Many investigations have been carried out in an endeavor to use inert gases, such as helium, neon, argon, krypton and xenon, as a substitute for mercury vapor in exciting phosphors within a discharge lamp. It is known that most of the fluorescent light given olf by phosphors is that caused by resonant radiation, which can be produced more efficiently than any other type of ultra-Violet radiation. It has been estimated that no more than 30% of the energy supplied to a neon discharge lamp is converted to the neon resonance radiation at 740 A. U. This value is appreciably below that for mercury vapor, which utilizes about 50% of the wattage supplied to the lamp. Hence, the maximum theoretical efficiency of fluorescent light produced by neon resonance radiation is below that for mercury vapor at suitable temperatures, but neon and other rare gases are not dependent on relatively high temperatures for their efficient operation..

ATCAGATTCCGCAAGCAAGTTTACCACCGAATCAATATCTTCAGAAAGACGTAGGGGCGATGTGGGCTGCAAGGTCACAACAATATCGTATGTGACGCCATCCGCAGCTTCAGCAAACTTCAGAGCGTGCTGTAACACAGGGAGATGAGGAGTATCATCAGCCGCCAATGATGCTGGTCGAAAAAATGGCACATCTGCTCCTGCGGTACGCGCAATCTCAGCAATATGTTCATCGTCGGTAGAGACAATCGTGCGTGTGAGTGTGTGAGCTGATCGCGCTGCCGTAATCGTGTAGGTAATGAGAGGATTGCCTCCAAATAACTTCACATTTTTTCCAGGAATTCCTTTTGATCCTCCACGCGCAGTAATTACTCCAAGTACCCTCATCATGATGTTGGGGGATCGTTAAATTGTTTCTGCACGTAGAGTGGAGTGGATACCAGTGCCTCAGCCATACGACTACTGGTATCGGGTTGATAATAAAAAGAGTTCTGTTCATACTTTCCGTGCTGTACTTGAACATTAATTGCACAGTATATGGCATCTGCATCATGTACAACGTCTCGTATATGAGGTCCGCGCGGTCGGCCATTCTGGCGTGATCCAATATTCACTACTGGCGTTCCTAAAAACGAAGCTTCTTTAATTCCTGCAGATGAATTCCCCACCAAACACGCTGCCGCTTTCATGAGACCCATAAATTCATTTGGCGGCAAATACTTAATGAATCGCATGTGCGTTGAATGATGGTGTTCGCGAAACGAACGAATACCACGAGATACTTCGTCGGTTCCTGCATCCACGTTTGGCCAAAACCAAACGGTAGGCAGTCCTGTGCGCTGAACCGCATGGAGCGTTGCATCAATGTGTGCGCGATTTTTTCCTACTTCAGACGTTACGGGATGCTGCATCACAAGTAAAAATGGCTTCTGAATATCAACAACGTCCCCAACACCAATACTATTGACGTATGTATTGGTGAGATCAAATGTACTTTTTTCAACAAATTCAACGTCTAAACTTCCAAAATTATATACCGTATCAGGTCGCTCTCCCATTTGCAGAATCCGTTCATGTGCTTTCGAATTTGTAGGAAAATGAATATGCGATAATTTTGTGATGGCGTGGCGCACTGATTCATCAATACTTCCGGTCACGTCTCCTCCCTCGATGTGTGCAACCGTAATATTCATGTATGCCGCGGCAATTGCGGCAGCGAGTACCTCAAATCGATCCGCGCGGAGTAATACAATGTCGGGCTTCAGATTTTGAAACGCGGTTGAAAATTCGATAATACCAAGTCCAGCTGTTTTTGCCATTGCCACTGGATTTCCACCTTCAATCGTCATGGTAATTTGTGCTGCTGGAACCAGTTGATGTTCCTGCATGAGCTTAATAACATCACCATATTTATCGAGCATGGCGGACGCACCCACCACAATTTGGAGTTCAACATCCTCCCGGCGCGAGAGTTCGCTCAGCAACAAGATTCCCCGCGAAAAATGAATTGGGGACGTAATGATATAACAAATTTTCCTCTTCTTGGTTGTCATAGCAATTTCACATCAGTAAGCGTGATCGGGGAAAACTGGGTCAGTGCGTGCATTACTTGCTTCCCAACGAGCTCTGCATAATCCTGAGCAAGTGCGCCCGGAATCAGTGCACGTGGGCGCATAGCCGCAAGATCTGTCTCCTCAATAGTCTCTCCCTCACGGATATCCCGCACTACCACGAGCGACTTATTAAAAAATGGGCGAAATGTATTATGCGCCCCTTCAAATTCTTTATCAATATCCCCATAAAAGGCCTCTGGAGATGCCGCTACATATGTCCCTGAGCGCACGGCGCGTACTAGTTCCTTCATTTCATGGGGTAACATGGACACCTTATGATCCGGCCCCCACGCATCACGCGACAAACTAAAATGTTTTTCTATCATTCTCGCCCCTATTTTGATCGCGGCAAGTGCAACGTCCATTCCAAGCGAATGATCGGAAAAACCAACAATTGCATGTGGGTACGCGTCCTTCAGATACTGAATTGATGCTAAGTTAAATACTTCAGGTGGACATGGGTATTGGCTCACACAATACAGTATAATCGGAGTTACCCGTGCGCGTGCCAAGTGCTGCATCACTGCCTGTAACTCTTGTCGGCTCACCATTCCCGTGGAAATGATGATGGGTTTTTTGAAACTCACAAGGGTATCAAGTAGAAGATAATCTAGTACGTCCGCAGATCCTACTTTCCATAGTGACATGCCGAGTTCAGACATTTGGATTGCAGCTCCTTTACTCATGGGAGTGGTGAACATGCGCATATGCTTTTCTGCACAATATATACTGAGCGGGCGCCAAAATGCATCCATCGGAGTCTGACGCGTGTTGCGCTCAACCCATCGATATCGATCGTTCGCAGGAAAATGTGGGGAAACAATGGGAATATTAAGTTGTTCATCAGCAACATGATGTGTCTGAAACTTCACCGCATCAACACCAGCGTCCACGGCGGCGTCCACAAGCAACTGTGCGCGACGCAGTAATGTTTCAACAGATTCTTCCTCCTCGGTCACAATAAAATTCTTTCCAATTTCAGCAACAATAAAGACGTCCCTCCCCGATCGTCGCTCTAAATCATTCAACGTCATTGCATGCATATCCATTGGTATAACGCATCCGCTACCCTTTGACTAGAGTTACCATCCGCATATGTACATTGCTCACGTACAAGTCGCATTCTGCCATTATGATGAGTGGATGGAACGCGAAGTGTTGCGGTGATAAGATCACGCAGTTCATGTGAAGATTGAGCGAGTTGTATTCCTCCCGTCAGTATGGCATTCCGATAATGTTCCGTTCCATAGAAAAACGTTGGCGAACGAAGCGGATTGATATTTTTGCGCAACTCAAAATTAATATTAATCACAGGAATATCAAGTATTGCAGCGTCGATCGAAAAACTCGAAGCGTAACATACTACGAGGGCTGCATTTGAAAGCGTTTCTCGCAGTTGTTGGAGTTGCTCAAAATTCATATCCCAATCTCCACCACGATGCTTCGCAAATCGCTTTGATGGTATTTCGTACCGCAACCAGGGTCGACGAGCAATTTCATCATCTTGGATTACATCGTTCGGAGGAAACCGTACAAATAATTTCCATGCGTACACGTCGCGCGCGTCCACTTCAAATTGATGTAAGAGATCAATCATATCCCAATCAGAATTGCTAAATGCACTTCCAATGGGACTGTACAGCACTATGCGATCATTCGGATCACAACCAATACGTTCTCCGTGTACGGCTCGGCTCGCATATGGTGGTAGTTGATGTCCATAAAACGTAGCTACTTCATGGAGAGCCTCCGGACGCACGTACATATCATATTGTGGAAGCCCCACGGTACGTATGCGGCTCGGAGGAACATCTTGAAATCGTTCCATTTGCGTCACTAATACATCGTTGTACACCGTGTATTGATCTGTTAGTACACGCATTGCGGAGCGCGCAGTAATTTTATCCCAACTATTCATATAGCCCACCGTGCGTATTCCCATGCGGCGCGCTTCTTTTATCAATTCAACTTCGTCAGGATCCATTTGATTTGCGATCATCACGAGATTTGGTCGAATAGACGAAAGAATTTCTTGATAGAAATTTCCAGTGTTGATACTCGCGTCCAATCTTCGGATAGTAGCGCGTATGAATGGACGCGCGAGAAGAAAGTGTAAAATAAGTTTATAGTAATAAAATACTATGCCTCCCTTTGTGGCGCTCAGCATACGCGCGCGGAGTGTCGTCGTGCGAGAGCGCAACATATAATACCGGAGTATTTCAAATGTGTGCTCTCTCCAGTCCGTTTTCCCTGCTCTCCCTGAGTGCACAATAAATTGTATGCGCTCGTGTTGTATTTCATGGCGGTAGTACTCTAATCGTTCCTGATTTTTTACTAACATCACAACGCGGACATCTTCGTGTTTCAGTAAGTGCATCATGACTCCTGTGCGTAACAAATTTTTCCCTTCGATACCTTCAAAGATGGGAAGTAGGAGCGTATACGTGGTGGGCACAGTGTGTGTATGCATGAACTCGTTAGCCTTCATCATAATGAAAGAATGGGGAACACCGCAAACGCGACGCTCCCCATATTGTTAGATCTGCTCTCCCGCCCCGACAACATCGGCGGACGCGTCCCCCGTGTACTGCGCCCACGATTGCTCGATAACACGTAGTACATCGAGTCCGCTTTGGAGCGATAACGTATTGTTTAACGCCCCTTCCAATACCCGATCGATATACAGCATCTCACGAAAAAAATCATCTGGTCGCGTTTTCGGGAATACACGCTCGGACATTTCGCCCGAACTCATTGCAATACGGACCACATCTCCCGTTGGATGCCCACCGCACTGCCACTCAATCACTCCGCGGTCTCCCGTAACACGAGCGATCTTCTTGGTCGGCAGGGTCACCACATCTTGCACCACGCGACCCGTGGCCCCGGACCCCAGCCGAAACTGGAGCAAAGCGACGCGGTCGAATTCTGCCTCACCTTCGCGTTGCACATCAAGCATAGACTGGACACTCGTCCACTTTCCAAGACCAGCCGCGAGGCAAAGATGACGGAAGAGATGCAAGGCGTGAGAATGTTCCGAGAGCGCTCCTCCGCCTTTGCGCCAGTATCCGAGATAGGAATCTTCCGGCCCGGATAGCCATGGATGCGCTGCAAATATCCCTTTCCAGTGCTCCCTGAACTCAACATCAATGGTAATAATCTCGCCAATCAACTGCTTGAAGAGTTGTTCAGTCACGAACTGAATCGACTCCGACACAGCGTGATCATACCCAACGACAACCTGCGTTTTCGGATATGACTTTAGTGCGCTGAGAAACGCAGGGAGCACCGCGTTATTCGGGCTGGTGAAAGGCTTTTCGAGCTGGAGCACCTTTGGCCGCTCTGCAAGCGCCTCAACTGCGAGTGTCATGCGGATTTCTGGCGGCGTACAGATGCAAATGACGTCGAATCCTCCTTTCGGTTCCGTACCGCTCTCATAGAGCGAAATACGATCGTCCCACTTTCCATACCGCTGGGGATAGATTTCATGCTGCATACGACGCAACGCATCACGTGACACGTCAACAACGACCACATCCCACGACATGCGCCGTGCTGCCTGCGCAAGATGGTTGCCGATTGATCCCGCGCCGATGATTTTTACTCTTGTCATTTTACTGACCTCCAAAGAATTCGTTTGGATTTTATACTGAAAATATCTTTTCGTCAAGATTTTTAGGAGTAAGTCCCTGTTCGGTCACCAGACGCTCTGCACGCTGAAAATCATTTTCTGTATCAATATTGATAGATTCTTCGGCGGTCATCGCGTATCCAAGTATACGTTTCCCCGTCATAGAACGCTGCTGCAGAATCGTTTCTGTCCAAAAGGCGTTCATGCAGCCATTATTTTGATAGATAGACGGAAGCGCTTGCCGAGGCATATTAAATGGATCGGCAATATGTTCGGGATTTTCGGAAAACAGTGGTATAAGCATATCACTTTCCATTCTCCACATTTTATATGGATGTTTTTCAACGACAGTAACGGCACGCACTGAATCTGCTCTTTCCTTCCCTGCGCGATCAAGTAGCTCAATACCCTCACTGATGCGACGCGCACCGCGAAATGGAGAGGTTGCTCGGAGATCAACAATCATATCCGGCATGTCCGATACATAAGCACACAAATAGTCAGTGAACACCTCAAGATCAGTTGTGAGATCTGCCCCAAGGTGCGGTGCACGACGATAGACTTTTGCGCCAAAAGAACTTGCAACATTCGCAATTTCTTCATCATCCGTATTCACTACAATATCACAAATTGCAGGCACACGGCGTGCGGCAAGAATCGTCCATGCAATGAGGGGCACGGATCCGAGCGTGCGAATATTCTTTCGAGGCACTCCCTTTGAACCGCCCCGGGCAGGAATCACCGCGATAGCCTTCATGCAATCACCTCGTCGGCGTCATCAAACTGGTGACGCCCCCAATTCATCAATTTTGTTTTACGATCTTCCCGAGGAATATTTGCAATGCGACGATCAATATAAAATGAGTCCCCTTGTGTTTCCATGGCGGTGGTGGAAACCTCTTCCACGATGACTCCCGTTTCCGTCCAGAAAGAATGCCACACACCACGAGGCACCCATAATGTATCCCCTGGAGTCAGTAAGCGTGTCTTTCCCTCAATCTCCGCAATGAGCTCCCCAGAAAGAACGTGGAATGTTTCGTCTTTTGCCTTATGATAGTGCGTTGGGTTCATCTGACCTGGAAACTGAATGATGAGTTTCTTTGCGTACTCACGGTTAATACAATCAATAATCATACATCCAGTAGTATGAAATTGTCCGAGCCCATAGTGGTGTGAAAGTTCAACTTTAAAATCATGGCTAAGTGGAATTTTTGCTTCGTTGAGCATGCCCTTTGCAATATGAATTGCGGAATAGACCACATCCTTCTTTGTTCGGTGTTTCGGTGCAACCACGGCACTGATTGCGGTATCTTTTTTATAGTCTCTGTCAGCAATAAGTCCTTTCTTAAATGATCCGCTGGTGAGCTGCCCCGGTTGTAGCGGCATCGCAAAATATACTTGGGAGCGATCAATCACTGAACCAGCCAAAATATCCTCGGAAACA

In accordance with my work on the development of a mercury-free fluorescent lamp, I have investigated the response of many phosphors to various inert gases and mixtures in a similar manner in a positive-column discharge lamp, that is, one with a transparent glass envelope and containing fluorescent material as a coating on its interior surface. Most of the work was done with a special lamp in which a glass plate 7/8 wide and 10" long, coated with patches of different uorescent materials, each about '7/8 sq., was placed. The fluorescent powders were mixed with a nitro-cellulose binder, painted on the glass plate, and when dry the plate was baked in air yat over 500 C. to remove the binder. This simulated the phosphor coating in a fluorescent lamp. The discharge tube with the phosphor-coated plate within it was evacuated as a normal lamp and then various gaseous mixtures and gases ad mitted. 'Ihe electrodes were heated during all measurements. Most of the time, alternating current of -about 100 milliamperes was used.